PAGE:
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Colin Farquhar: Considering future impacts will help make Aberdeen a better city 

Union Street, Aberdeen. (Photo: Kenny Elrick)
Union Street, Aberdeen. (Photo: Kenny Elrick)

I write this in Amsterdam, a city I’m visiting for the first time, and my first new city in more than two years. Soon I’ll be on a plane and back in Aberdeen.

Amsterdam is a delight. The canals arranged beautifully, the buildings just the right height. I find leaving cities that I like hard. As I do I am reassured that I’ve left something unexplored that I can return to in future.

Amsterdam is changed from the stories that are often told to us. It is a city under a transformation, trying to shake off the notoriety attached to its red light district and drug tolerances while retaining its progressive, and sensible, attitudes to sex work and drug use. It is attempting to project a more modern and grown-up vibe. It is working. It has undergone change before.

A canal boat guide tells you the city was expanded in the 17th century, with the building of three new canals, ringing out from the existing town. Each layer of the new canal system became occupied by a different class. The outer ring, where I stayed, the Prinsengracht, was filled with industrial workers. They couldn’t afford to live closer to the town centre. The tour guide finishes with, ‘of course this no longer holds true in the city – everywhere is expensive.’

Much of what I found beautiful about Amsterdam is borne from this. The mornings seem quiet, and still. You get the impression that very few people actually live in the direct city centre. There is very little of the early morning bustle associated with people going to work. There’s nothing nicer than an empty city, on a sunny morning. But it’s a double-edged sword.

Aberdeen has its own distinct culture

Like in Venice, another city of canals, and another city I fell in love with, you feel that the beauty is tied up in an absence of sorts – these places feel unique; pristine in their slight decay and in a strange way abandoned by those who formerly lived there. The most beautiful things are often tinged with sadness. Cities and towns are no exception.

I think about going home and the geography and of what makes Aberdeen such a good place to work and live in. The nature and the parks; the easy access to vast countryside; our twin rivers and our beaches. The people, the Doric and the distinct architecture. I think what vast transformation Aberdeen may yet have to go through, as industries and habits change.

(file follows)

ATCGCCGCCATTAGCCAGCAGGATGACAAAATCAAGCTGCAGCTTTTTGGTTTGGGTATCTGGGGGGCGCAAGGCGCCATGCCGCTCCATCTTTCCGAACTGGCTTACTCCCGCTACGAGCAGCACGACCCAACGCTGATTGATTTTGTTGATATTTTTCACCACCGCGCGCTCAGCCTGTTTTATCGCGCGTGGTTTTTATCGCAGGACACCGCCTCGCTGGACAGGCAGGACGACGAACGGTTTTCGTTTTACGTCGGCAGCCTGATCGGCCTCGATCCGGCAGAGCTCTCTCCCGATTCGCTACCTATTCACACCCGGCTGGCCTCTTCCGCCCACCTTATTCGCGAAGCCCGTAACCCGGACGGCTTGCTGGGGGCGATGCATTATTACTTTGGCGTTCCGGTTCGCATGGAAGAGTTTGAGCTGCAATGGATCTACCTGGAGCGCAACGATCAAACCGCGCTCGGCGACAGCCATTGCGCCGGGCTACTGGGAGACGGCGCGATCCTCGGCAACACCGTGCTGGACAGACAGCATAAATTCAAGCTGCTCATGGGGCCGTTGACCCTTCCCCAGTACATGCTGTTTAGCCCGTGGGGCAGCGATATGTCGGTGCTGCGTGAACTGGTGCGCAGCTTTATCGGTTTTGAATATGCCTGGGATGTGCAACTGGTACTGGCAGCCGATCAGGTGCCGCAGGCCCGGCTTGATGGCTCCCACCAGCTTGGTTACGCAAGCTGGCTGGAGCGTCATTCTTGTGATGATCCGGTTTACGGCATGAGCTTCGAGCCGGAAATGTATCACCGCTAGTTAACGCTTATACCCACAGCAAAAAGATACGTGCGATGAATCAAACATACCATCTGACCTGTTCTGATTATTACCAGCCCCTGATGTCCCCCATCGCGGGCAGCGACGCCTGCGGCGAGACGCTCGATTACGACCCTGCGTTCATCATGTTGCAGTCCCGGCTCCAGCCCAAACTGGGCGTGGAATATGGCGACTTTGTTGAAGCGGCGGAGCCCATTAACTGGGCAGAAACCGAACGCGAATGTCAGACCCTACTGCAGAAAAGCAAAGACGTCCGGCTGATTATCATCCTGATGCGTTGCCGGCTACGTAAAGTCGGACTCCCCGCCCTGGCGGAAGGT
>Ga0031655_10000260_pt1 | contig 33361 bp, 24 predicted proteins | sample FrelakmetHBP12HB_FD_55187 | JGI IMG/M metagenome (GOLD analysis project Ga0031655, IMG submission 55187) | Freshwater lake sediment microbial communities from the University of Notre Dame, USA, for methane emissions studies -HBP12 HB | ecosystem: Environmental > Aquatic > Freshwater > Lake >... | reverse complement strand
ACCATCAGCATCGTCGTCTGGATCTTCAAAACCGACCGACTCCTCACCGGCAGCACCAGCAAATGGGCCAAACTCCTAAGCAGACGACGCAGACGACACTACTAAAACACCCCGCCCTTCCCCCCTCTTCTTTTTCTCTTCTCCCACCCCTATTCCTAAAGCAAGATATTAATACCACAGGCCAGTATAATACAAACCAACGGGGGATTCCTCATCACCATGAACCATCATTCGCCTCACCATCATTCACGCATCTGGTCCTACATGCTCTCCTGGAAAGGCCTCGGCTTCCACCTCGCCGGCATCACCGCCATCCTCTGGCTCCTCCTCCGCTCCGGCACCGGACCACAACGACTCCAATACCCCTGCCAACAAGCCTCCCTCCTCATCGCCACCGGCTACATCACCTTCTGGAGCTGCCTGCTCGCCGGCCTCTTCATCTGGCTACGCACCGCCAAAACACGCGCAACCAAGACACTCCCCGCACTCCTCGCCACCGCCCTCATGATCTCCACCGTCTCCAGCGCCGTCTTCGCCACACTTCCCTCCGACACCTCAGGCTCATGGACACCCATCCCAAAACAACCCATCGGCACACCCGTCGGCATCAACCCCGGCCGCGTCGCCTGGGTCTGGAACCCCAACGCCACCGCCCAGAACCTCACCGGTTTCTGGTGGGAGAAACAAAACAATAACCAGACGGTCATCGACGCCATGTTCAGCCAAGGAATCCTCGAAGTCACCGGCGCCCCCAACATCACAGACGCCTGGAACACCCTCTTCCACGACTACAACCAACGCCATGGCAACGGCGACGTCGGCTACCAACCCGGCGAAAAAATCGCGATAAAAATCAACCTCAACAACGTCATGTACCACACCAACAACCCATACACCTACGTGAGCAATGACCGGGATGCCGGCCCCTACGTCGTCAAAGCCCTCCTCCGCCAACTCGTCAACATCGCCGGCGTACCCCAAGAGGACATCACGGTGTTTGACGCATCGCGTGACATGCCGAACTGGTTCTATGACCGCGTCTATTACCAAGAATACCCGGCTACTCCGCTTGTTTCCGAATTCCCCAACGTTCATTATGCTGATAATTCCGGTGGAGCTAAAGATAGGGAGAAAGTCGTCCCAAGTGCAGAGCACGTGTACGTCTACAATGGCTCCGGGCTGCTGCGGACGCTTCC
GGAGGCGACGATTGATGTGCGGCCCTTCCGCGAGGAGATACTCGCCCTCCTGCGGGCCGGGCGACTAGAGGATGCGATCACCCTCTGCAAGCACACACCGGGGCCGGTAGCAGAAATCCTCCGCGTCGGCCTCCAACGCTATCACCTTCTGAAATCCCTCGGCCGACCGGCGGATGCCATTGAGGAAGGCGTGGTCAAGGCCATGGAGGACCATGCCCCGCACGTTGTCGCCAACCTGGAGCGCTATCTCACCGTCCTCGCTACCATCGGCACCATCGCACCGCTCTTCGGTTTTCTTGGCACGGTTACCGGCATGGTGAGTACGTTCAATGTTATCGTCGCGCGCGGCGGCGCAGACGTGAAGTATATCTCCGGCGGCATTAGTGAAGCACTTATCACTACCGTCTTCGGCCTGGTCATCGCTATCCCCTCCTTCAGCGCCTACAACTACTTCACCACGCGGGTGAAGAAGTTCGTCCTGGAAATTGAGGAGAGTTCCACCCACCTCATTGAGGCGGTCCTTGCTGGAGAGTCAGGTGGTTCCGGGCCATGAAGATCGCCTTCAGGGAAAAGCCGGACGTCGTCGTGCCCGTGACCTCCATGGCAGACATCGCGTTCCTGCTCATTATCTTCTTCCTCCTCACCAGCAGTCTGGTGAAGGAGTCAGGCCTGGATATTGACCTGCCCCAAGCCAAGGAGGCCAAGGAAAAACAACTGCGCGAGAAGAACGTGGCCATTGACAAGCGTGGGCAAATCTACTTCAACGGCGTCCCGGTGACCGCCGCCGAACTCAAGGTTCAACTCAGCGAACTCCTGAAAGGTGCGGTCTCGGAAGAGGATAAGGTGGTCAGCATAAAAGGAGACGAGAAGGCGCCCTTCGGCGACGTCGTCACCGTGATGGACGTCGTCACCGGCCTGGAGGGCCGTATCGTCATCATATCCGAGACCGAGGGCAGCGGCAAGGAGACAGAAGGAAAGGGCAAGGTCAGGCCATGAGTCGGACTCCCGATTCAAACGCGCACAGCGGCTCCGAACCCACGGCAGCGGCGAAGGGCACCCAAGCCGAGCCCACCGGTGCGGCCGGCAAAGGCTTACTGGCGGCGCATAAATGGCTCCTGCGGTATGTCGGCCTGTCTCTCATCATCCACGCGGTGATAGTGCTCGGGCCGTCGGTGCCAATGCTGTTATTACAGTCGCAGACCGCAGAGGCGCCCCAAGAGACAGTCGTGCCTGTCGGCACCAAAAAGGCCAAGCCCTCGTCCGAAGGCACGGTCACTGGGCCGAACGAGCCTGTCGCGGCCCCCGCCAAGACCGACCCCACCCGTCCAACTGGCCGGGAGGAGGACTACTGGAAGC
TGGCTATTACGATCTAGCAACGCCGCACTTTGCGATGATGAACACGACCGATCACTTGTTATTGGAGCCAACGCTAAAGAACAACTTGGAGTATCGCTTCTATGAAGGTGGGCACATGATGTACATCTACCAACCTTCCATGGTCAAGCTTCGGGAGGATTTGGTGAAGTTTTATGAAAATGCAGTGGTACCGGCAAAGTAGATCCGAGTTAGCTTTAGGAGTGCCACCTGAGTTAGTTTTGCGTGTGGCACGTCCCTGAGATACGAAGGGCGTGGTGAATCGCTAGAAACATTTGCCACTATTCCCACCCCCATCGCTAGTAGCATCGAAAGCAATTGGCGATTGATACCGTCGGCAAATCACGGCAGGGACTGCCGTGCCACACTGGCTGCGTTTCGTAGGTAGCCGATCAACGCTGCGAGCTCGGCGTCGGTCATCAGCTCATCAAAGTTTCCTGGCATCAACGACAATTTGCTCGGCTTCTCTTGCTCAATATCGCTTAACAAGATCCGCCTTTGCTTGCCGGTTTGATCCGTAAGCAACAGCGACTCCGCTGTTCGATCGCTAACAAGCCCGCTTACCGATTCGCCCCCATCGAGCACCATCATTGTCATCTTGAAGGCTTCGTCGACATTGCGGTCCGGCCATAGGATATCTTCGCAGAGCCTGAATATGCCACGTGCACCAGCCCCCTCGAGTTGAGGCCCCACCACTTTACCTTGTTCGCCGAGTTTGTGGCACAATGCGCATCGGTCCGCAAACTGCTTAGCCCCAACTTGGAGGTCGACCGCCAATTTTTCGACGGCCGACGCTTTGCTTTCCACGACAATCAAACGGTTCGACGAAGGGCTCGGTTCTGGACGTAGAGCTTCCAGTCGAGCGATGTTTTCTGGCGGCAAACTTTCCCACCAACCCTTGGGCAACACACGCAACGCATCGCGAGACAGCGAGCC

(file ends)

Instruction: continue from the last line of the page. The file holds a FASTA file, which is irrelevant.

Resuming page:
Centre of Amsterdam, Holland. (Photo: Chris Radburn/PA Wire)

Aberdeen set as parallel to cities like Amsterdam or Venice, Barcelona or even Edinburgh may feel fantastical right now, but cities can change dramatically in a very short period of time when desire and necessity exist. Perhaps more comparable are Reykjavik, or Gdansk, where large developments have vastly altered the centres, quickly. Property prices will go up. We are seeing, and will see, increased tourism.

Aberdeen is a regional capital in the North-East. The more time I spend in the Central Belt, or even the Highlands for that matter, the more I come to realise that we inherit a distinct culture. We have our own institutions, our own language, and our own unique attractiveness. City centre masterplanning, completed harbour developments and large-scale investments are mostly yet to come, but with them they’ll bring large-scale change.

How does Aberdeen retain what makes it Aberdeen?

I’ll go back to the tour guide in Amsterdam. He is concluding a bit on the Herengracht, the fancier of the 17th century canal expansion. He casts his arm up at a row of gorgeous townhouses that line the canal. ‘A lot of these mansions are now used for business, as people just cannot afford to live in them’ he muses. How do we avoid that conundrum? How does Aberdeen retain what makes Aberdeen, Aberdeen.

Aberdeen harbour. Photo by Chris Sumner

Aberdeen is by many measures the best city in Scotland. As we push toward something a little different, we need to think about impacts that may come in decades’ time. We want a busier city centre, a better city. More independent cultural institutions to support business and our universities, painting the city distinct and diverse. We want to keep people at the heart of the city, to live their lives and therefore bring life back to Union St and the surroundings.

Although brought up in the ‘Shire, Aberdeen is now hame to me, having lived here long enough to call it so. It has, after an adventure, always felt reliable to return to and get back on with the grind. I hope that while it increasingly becomes an adventure for others that we can keep that sense of peace, place and self for ourselves too.

Colin Farquhar is head of cinema operations for Belmont Filmhouse in Aberdeen.